Agnese Cimdiņa (University of Latvia)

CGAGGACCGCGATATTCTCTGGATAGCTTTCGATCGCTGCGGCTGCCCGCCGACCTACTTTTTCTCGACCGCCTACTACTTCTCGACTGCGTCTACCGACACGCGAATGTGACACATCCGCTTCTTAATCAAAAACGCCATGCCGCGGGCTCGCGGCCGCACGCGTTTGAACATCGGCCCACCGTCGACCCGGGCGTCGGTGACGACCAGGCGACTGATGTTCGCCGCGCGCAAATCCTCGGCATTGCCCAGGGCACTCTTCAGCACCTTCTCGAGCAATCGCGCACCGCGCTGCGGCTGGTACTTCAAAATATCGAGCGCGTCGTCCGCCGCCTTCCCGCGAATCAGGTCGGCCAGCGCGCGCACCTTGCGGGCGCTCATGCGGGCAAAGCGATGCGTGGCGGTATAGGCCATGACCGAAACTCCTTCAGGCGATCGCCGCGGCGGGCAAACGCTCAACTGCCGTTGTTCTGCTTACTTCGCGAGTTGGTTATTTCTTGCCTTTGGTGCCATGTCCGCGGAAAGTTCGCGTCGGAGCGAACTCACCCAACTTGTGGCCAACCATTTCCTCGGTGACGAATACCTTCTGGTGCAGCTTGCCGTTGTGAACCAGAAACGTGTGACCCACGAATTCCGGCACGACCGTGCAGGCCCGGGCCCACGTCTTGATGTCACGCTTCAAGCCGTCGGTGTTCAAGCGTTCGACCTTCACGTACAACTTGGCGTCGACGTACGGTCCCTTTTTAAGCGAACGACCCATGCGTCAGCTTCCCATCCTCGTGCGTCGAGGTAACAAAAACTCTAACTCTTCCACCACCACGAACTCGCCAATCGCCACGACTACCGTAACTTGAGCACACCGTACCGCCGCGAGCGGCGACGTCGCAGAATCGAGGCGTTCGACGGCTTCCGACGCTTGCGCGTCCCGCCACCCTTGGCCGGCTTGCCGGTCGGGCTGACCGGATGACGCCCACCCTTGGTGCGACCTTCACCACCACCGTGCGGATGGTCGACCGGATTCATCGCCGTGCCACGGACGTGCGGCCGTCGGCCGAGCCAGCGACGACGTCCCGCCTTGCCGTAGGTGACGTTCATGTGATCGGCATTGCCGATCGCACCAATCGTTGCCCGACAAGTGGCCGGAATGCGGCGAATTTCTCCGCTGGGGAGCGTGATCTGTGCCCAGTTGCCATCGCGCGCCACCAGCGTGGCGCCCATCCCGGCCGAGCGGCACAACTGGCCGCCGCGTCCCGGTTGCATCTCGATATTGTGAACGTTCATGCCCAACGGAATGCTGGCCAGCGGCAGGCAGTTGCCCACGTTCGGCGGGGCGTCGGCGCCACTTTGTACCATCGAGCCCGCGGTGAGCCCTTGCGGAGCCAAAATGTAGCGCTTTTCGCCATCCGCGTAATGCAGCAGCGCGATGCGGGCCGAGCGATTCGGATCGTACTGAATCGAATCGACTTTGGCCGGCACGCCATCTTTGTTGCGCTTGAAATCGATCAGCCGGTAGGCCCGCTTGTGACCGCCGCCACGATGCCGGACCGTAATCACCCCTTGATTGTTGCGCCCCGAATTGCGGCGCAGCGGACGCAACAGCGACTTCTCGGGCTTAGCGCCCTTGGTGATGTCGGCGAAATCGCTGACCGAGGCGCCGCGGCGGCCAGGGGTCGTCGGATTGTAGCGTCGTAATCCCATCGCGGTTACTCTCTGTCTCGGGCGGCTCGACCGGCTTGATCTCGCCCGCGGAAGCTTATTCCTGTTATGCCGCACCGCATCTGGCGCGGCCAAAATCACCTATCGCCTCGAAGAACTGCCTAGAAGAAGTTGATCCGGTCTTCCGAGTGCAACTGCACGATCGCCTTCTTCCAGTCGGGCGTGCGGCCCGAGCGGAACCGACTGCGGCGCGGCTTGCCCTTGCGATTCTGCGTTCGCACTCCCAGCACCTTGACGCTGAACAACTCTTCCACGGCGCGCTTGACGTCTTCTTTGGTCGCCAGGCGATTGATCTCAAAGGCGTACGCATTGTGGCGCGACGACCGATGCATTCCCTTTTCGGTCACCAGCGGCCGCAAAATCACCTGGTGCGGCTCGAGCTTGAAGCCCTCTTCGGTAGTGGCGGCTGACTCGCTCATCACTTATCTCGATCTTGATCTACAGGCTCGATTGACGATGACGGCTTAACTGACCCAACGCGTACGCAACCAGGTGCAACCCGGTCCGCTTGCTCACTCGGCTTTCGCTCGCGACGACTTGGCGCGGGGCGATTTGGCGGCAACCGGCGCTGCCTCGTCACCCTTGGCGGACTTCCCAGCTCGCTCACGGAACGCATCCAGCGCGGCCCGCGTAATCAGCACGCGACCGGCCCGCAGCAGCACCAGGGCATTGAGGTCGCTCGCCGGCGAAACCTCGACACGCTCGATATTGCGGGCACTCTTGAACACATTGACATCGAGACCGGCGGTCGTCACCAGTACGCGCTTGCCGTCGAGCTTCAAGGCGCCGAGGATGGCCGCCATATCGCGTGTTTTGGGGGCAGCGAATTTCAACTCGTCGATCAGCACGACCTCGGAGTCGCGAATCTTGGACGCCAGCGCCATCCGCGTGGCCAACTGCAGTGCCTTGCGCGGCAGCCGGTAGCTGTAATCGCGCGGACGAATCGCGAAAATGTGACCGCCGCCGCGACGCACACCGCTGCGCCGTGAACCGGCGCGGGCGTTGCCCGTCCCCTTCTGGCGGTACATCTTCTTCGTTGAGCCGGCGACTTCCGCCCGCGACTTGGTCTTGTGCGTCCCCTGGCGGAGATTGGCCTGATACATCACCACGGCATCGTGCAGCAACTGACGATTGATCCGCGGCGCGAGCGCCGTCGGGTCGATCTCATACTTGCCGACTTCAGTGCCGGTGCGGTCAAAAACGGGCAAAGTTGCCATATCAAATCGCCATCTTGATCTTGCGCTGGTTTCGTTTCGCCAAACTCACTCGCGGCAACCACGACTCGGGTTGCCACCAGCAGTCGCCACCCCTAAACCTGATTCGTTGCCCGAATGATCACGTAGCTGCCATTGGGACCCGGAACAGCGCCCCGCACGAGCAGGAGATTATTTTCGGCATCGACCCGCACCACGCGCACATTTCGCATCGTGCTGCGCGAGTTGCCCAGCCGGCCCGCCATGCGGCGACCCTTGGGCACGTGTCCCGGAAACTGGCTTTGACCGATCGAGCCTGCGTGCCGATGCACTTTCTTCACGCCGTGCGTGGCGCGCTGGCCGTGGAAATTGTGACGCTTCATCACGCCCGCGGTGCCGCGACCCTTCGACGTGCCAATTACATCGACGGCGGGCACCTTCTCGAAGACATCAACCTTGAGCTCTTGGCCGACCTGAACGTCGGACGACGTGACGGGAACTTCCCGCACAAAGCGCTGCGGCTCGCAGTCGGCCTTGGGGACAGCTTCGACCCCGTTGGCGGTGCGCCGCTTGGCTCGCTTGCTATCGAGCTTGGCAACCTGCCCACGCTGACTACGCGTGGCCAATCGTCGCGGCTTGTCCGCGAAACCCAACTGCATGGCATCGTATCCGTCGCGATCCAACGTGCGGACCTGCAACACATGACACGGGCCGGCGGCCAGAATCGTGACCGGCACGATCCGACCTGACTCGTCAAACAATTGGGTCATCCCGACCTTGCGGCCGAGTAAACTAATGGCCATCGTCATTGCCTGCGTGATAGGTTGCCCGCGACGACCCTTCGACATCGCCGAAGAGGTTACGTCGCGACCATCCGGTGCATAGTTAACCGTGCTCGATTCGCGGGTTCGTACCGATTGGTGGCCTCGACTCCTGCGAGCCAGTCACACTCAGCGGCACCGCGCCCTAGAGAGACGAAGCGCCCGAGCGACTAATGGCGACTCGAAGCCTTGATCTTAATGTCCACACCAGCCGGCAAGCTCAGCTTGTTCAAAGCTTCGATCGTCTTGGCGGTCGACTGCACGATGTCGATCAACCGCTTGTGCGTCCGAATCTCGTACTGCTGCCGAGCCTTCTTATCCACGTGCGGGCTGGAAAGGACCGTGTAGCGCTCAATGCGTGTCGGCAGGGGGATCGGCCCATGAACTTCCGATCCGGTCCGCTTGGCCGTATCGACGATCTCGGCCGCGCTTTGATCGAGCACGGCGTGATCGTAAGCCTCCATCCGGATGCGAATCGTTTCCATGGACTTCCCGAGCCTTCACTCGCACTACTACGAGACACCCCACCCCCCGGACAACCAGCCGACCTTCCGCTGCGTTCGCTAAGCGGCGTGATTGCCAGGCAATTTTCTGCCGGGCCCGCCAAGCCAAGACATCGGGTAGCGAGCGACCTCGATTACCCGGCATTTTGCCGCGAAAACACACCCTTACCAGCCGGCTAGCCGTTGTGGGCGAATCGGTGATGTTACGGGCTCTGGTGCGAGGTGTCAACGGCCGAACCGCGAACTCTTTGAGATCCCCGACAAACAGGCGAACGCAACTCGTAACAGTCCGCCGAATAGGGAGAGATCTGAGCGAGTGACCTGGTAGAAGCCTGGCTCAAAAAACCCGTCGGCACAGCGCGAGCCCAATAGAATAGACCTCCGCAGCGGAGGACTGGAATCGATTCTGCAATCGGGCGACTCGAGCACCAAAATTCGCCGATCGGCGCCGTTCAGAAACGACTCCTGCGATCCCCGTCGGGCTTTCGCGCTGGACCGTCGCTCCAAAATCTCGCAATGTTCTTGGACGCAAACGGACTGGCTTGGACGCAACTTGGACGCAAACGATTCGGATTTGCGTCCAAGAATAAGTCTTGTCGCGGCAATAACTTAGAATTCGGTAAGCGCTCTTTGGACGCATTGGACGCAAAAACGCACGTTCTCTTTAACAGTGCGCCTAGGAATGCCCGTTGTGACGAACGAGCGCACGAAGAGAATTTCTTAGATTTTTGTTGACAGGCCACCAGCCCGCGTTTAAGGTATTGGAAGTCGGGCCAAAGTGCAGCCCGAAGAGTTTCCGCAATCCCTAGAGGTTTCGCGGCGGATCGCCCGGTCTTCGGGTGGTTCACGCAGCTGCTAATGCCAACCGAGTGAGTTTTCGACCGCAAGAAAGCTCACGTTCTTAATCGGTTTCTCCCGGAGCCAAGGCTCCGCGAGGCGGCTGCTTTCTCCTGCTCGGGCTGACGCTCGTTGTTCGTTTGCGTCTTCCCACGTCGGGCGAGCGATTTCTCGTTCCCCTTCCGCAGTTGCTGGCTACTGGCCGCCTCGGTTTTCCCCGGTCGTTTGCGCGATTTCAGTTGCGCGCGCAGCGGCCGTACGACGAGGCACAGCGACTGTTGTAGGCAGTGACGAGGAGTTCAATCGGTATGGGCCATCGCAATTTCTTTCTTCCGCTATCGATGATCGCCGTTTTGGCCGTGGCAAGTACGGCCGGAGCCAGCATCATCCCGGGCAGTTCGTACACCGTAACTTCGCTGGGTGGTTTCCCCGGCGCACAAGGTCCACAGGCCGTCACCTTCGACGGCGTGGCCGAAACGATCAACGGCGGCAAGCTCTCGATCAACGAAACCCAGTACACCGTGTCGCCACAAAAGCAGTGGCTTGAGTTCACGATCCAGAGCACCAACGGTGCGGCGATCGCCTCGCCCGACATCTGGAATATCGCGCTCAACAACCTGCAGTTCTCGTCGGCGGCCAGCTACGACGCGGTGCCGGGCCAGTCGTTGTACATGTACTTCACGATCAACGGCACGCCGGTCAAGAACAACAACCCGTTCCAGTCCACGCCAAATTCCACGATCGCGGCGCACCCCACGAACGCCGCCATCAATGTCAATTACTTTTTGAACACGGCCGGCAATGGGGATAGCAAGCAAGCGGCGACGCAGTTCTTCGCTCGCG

This article challenges the understanding of economic activity as based on economic efficiency by indicating that economic development guidelines set out to modernize rural areas, enhance productivity and introduce common standards for agricultural production more often than not encounter complex relationships embedded in local cultural context and social environment. The article examines the concept of embeddedness and argues that relations in which rural economic practices and decisions are embedded have culturally constructed meanings. Several agro-activities (such as, for instance, bath-house services, home beer-brewing and organic farming) are not primarily guided by economic efficiency, but rather by culturally construed awareness of one’s own identity and that of others, of certain values, of social and natural environment (including one’s home place), of continuity, all amounting to a certain vision of a good life . Thus a study of rural economic practices and agro-activities should be based on the analysis of culturally constructed values, social ties, as well as human relations with nature and meanings attached to them. The present theoretical reflection on the embeddedness of agro-activities is substantiated by empirical examples from farms in Vidzeme (one of the regions of Latvia). These practices were studied during a long-term field research in 2010 and 2011.